Featured Research

from universities, journals, and other organizations

Human Stem Cell Line Made Containing Sickle Cell Anemia Mutation

Date:
May 31, 2008
Source:
Johns Hopkins Medical Institutions
Summary:
Researchers at Johns Hopkins have established a human cell-based system for studying sickle cell anemia by reprogramming somatic cells to an embryonic stem cell like state. Publishing online on May 29, the team describes a faster and more efficient method of reprogramming cells that might speed the development of stem cell therapies.

Researchers at Johns Hopkins have established a human cell-based system for studying sickle cell anemia by reprogramming somatic cells to an embryonic stem cell like state. Researchers at Johns Hopkins have established a human cell-based system for studying sickle cell anemia by reprogramming somatic cells to an embryonic stem cell like state. Publishing online in Stem Cells on May 29, the team describes a faster and more efficient method of reprogramming cells that might speed the development of stem cell therapies.

"We hope our new cell lines can open the doors for researchers who study diseases like sickle cell anemia that are limited by the lack of good experimental models," says Linzhao Cheng, Ph.D., an associate professor of gynecology and obstetrics, medicine and oncology and a member of the Johns Hopkins Institute for Cell Engineering.

The research team first sought to improve previously established methods for reprogramming of adult cells into so-called induced pluripotent stem (iPS) cells, which look and behave similarly to embryonic stem cells and can differentiate into many different cell types. After testing several different genes, they were able to improve reprogramming efficiency by adding a viral protein known as SV40 large T antigen.

Using both fetal and adult human skin cells, the researchers introduced the four genes previously reported sufficient for cell reprogramming and compared the efficiency of reprogramming in the presence or absence of large T antigen. Without large T, cells form embryonic stem cell-like clusters in three to four weeks. With large T, the cells started looking like embryonic stem cells in just 12 to 14 days.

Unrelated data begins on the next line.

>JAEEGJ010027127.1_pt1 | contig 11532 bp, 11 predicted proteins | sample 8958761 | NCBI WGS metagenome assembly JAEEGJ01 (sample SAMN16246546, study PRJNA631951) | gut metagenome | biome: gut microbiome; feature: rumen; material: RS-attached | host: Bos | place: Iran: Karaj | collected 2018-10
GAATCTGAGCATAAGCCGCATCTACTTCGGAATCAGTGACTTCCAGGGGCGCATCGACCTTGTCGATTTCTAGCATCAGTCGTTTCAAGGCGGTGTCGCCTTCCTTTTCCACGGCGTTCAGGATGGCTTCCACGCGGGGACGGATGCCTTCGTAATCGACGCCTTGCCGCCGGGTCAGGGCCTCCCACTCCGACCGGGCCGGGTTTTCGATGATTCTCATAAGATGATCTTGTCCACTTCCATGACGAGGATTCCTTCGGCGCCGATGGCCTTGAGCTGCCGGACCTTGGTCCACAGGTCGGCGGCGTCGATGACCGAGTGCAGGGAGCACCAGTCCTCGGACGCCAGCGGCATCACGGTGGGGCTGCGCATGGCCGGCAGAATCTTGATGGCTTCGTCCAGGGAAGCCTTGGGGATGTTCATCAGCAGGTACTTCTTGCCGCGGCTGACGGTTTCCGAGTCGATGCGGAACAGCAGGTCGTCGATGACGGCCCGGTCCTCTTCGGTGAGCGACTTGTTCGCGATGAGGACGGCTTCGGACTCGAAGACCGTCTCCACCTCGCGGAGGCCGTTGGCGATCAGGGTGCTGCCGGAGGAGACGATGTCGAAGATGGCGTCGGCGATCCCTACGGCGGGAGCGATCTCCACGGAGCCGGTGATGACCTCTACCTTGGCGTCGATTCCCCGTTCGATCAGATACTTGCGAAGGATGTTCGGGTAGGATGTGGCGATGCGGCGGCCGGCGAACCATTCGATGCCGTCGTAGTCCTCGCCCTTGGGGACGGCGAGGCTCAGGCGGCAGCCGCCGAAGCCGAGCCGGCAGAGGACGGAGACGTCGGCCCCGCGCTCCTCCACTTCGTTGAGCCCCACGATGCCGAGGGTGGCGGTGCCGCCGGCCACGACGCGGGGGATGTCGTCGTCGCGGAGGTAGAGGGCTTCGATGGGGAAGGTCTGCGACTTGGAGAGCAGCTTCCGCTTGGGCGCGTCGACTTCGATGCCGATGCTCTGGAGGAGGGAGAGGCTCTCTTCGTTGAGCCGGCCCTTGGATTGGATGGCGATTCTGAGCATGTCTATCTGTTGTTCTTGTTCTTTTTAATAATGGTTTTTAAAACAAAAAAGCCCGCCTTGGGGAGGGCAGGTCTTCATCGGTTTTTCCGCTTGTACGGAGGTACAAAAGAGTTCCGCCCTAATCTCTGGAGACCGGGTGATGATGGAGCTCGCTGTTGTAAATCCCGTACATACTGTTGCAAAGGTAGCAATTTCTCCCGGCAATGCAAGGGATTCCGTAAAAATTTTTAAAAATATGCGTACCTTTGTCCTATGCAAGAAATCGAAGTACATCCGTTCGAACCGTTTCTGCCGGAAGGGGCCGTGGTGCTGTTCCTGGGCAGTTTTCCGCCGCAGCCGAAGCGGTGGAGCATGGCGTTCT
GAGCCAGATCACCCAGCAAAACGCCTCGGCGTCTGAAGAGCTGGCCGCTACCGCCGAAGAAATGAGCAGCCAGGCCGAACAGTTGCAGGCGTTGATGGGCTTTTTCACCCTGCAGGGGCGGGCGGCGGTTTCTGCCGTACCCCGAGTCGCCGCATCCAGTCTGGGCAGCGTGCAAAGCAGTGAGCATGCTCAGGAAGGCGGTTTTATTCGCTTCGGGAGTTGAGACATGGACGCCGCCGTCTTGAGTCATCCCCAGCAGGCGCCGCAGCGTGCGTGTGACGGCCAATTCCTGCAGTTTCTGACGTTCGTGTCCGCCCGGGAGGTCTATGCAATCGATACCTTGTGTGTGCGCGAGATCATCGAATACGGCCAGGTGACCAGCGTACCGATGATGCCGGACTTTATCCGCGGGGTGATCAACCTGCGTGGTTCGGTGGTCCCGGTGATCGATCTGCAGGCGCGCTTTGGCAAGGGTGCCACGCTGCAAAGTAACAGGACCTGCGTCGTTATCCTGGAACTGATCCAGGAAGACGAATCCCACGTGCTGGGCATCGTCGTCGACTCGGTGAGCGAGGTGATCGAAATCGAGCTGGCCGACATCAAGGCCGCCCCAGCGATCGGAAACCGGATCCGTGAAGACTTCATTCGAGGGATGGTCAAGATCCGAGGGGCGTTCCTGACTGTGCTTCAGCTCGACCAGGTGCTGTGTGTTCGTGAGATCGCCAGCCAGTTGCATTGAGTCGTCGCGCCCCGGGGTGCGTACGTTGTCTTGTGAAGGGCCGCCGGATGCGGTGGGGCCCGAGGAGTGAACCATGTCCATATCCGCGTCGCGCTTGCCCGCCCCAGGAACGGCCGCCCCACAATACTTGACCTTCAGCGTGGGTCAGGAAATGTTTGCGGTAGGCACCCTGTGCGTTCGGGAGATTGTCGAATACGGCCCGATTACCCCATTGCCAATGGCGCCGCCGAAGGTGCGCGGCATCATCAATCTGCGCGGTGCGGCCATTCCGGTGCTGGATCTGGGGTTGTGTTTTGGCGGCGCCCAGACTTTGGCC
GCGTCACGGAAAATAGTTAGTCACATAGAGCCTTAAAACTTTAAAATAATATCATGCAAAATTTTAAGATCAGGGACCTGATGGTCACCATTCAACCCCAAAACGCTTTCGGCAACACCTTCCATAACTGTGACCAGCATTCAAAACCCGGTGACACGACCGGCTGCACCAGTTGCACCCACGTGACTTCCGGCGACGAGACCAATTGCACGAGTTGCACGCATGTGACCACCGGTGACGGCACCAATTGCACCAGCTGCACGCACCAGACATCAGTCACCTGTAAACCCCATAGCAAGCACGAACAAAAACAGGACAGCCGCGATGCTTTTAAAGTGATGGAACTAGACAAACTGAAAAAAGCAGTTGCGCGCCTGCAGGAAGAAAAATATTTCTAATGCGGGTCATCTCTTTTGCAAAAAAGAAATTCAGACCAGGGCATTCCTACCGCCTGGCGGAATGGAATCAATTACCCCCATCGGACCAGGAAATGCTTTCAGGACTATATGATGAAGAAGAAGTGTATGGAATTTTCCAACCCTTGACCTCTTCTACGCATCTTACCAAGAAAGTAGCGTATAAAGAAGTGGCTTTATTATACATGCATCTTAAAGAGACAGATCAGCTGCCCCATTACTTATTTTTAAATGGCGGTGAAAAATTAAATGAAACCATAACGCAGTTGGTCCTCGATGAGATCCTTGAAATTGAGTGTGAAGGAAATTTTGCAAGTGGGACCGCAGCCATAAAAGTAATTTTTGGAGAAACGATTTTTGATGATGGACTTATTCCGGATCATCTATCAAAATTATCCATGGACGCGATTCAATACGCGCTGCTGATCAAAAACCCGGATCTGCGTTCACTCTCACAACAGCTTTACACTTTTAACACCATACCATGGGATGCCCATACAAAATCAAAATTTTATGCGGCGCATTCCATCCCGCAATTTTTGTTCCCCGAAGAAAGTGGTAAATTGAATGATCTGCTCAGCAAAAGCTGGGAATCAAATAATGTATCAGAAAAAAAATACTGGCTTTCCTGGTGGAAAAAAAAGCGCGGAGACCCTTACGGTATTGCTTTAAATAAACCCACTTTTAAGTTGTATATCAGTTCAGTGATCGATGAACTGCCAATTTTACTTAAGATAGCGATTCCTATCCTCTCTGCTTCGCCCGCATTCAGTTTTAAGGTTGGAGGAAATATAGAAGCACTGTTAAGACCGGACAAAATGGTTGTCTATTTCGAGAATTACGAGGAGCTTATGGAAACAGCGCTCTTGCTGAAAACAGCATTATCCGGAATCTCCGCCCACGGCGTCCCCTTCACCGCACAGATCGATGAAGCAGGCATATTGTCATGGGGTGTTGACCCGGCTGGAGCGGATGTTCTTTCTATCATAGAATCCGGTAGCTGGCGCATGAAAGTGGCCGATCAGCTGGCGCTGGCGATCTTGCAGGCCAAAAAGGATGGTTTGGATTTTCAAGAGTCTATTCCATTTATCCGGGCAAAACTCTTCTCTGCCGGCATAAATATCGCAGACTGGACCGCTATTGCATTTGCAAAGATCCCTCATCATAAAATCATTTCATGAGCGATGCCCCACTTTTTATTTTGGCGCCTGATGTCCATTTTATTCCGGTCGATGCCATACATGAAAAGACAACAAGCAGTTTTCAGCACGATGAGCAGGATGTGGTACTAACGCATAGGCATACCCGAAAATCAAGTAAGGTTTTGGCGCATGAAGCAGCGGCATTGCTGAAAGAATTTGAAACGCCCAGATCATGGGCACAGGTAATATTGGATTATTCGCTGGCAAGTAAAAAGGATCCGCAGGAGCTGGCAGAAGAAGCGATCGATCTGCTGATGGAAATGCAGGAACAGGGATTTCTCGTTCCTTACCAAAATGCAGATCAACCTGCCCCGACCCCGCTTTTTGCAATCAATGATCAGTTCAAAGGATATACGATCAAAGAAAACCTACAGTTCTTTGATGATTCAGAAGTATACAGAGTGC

"Not only did T speed up reprogramming, we also found that it increases the total number of reprogrammed cells, which is great because often in reprogramming, not all cells go all the way," says Cheng, who explains that rigorous follow-up tests are required to determine if the reprogrammed cells really behave like pluripotent embryonic stem cells. "Many of them look right but they're probably just half cooked-like a boiled egg, you just can't tell the difference by looking at the outside," he says.

Having established a faster, more efficient method, the team then reprogrammed human cells that contain the mutation associated with sickle cell anemia. Embryonic stem cell-like clusters were visible 14 days after they initiated reprogramming and from these clusters the researchers established three different cell lines that both look and behave like human embryonic stem cells.

"One challenge to studying blood diseases like sickle cell anemia is that blood stem cells can't be kept alive for very long in the lab, so researchers need to keep returning to patients for more cells to study," says Cheng. "Having these new cell lines available might enable some bigger projects, like screening for potential drugs."

The research was funded by the National Institutes of Health and the Johns Hopkins Institute for Cell Engineering.

Authors on the paper are Prashant Mali, Zhaohui Ye, Holly Hammond, Xiaobing Yu, Jeffrey Lin, Guibin Chen, Jizhong Zou and Cheng, all of Hopkins.


Story Source: